Children bounce more from school to school in tough economic times

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Capital News Service
LANSING– The economy’s downturn is triggering an increase in the number of children transferring between school districts, experts say.
Districts, schools and students are impacted due to parents’ job loss, evictions, foreclosures and moves to temporary housing.
The superintendent of public schools in Big Rapids, Thomas Langdon, said the trend shows student mobility was higher in the past year than five to 10 years ago.
Langdon said the transfer pattern is now routine for schools because of the economy.
It’s trying for everyone involved because people are forced to move and savings eventually run out, he said.
In recent years, families have moved because of adverse conditions, rather than for a better life or job Langdon said.
Bill Price, an Eastern Michigan University education professor, said the housing industry is devastated, and people who lost homes have relocated from their children’s districts.
Some schools in Michigan have an annual turnover rate of a third or more, Price said.
Ypsilanti Public School District public relations director Emma Jackson said transfer rates have increased lately.
Enrollment has dropped from 4,071 in 2006-07 to 3,804 in 2009-10 and is flat this year.
Jackson said, “There is not as big a dip in enrollment numbers as one would expect, but I would speculate that we have lost students due to moving from the area, but we are able to attract students from other areas to maintain close to previous enrollment numbers.”
Ypsilanti is a schools-of-choice district.  Almost 1,000 students who live outside the area have picked the district, Jackson said.
However, Price said there are other factors in the rising tide of transfers.
Others transfer because of school choice options that allow parents to send their children to other districts — often with better technology, facilities or athletics.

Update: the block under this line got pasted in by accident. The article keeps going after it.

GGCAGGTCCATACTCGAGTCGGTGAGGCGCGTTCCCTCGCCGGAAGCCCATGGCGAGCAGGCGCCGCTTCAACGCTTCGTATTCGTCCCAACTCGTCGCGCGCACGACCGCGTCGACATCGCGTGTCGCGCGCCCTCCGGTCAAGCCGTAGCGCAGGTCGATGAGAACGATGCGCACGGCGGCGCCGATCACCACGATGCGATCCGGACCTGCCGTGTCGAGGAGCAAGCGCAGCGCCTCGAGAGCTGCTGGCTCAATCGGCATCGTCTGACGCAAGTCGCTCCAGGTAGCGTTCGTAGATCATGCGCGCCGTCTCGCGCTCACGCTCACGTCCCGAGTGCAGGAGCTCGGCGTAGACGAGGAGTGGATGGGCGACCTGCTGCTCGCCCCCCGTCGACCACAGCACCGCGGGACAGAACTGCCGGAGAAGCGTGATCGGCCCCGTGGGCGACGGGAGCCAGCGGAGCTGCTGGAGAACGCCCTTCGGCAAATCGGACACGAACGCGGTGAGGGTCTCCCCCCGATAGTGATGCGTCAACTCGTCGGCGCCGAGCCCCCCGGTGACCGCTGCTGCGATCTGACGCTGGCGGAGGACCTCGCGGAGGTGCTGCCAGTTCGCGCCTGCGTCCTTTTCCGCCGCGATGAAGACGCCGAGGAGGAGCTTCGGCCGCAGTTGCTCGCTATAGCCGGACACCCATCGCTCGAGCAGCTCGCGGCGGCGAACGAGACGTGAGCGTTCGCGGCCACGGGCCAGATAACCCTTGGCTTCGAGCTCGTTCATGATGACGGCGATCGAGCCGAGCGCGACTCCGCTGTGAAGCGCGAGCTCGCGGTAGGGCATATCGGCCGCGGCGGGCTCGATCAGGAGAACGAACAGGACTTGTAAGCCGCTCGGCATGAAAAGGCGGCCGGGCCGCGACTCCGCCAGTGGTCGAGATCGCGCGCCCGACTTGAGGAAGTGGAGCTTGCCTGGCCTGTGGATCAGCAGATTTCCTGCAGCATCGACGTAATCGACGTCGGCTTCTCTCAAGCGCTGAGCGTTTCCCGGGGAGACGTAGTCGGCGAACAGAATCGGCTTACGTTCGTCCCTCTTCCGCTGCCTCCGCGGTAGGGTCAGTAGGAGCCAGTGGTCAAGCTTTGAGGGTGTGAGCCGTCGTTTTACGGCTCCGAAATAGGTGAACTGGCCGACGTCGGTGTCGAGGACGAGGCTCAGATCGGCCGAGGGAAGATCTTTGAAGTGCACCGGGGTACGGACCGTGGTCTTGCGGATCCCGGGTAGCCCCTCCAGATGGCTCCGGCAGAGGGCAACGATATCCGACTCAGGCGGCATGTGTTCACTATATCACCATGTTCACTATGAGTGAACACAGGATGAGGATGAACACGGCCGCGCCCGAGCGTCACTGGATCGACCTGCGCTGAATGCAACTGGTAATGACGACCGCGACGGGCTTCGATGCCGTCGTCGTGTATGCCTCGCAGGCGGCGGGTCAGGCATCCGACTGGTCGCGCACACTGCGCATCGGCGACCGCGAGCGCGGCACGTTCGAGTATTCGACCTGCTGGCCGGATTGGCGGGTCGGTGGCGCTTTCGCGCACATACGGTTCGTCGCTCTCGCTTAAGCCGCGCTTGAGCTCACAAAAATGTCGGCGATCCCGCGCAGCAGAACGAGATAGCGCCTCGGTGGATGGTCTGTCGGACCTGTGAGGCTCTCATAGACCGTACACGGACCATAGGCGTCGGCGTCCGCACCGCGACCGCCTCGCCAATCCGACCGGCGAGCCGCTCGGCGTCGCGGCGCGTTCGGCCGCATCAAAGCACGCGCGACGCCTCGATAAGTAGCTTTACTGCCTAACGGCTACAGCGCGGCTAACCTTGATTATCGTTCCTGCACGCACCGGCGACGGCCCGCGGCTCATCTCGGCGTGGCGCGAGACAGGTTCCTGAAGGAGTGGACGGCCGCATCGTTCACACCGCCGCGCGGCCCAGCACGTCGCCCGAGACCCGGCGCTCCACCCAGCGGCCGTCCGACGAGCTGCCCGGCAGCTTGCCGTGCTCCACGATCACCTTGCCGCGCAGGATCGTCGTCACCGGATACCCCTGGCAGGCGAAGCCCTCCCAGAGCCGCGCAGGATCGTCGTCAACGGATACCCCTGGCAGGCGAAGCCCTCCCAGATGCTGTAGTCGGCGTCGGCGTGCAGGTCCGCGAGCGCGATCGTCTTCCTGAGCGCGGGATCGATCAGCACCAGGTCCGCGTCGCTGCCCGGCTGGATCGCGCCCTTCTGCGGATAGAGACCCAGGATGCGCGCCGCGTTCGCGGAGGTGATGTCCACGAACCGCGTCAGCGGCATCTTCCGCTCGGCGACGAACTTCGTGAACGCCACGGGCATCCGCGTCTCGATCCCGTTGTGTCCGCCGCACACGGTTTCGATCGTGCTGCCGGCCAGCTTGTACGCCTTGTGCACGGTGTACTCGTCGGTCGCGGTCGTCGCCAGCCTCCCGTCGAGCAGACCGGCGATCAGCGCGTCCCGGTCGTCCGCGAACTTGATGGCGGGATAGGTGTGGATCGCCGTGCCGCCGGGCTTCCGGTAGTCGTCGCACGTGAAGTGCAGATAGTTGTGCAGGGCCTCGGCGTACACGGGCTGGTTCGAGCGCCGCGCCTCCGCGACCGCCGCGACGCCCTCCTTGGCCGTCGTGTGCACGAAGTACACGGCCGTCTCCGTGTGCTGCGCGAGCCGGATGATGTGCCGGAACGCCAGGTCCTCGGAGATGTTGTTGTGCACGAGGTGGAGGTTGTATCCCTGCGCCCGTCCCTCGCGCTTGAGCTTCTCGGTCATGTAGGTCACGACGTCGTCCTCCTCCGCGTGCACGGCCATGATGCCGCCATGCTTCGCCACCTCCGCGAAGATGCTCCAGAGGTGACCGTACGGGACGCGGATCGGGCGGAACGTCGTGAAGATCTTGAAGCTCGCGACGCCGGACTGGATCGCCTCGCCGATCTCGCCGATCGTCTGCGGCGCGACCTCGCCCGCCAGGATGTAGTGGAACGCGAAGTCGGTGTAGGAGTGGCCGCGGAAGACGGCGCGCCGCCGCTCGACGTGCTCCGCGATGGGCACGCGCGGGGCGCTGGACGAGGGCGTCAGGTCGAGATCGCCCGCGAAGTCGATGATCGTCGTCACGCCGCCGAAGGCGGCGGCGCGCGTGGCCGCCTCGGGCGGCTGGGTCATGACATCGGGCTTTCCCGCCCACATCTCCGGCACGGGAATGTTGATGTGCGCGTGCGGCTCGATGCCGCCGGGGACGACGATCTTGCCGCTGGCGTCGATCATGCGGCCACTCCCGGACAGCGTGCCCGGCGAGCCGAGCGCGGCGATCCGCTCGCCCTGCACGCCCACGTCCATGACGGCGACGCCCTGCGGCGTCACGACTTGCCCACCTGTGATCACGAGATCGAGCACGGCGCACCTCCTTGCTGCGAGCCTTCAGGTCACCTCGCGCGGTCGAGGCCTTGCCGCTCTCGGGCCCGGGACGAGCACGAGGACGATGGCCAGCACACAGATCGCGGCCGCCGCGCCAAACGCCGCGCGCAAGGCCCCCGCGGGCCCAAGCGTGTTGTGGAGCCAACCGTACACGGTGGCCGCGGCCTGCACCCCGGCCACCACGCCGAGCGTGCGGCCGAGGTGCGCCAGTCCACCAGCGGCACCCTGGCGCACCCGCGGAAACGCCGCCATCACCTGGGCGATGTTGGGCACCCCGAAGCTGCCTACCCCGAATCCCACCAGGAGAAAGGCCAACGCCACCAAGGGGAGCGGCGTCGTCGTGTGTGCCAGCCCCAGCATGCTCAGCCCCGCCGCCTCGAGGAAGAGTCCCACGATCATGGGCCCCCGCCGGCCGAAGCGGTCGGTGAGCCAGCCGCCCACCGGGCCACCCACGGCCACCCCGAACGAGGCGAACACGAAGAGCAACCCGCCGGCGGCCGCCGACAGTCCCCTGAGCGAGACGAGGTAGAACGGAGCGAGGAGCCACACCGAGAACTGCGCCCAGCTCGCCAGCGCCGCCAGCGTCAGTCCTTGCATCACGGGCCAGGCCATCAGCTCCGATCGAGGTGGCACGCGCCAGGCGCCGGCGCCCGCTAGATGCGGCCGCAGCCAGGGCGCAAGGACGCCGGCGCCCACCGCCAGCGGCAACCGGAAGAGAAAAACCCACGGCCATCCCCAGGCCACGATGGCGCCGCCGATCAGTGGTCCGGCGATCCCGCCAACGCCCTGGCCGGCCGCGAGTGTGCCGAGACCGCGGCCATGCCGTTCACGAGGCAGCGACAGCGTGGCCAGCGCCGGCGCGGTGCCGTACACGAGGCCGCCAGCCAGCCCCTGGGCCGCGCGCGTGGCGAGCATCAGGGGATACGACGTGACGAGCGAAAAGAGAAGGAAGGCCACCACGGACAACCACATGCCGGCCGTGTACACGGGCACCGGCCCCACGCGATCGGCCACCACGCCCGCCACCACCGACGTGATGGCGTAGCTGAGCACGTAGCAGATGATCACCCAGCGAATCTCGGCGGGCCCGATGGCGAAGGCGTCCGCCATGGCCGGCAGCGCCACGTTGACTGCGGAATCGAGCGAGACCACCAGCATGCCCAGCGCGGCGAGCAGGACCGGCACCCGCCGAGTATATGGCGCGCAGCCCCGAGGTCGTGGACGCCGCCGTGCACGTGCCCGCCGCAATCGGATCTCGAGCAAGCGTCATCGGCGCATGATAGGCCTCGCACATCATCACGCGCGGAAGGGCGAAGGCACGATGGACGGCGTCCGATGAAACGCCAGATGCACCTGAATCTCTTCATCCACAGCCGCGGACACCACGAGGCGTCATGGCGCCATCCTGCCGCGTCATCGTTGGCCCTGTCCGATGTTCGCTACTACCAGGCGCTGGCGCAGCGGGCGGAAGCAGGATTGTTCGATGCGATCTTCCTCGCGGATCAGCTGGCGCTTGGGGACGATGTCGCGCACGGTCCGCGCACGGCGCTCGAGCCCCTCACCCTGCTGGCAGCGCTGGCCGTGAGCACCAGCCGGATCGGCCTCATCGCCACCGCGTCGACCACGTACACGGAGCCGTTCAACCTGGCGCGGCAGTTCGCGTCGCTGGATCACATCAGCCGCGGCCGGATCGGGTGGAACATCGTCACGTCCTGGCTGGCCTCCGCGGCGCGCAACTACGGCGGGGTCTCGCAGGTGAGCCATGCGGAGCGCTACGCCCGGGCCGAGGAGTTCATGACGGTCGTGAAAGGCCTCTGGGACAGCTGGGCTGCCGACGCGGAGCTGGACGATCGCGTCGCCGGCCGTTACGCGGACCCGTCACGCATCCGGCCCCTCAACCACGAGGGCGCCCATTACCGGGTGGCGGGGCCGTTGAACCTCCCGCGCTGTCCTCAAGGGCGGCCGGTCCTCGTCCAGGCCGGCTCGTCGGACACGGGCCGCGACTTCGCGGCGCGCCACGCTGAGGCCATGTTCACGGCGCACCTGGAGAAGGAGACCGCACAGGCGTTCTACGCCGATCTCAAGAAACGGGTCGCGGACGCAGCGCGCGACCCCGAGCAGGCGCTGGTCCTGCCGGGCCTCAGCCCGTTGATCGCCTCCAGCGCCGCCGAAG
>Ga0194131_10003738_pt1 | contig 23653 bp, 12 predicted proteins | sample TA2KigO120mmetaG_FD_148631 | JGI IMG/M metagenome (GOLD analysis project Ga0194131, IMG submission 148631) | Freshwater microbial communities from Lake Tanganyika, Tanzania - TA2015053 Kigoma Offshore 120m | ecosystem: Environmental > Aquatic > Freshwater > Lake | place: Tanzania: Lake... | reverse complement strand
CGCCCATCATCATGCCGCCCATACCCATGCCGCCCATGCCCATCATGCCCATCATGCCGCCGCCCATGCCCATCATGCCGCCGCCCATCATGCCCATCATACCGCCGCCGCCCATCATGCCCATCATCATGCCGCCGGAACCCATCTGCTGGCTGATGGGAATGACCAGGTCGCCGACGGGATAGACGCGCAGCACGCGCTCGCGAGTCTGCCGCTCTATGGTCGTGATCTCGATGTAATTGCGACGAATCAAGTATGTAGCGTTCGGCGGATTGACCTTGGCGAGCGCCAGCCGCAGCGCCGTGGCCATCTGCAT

“No one is choosing to send their children to poor urban schools by choice. We are a mobile society, and parents opt out of particular districts to place kids in charter schools through inter-district transfer rights,” Price said.
“Education is a commodity — people shop and look for a place that meets their needs, whatever it may be.”
Price said frequent mobility is hard on children because they come in and leave at odd times, making it difficult for teachers to determine their academic development.
Sometimes, new arrivals struggle to find friends as well.
For schools, one hardship is being held accountable for students’ test scores.  Test performances can affect merit pay for teachers.
Price said it’s a dicey situation because scores are based on students teachers may not have had, yet schools are measured by standardized tests.
“When schools get new students and have nothing to do directly with their academic preparation, the scores still reflect back on the school.”
Price said some top-performing schools are constantly growing, but others are losing pupils.
“Kids show up on the doorstep and you take them. There is a constant increase with in-migration and out-migration, but it’s exacerbated by the economy and schools of choice. If a school loses a kid, money follows the student, not the school.”
Districts also face problems in planning for student mobility.  Although they can track past patterns, they don’t know who is coming until they show up, said Price.
Rep. Paul Muxlow, R-Brown City, said if students miss count day — the day the state counts children for appropriations — districts lose per-pupil aid.
Muxlow is a former teacher and counselor in the Lapeer County Intermediate School District.
Langdon, of Big Rapids, said budgeting has become strained as well.
“The budget is cut every year, but the needs get higher. Now we have less resources to accommodate people and programs such as aftercare,” he said
Langdon said that no matter whether students move from different states, cities or counties, the curriculum changes from district to district.
“Everyone wants to educate every child.  We want students in every seat, every day, every year,” he said.
“As you go further and further with this economy, there are more transits, and it’s hard to play catch up when one school teaches the breast stroke then have to learn butterfly at another.”
© 2011, Capital News Service, Michigan State University School of Journalism. Not to be reproduced without permission.

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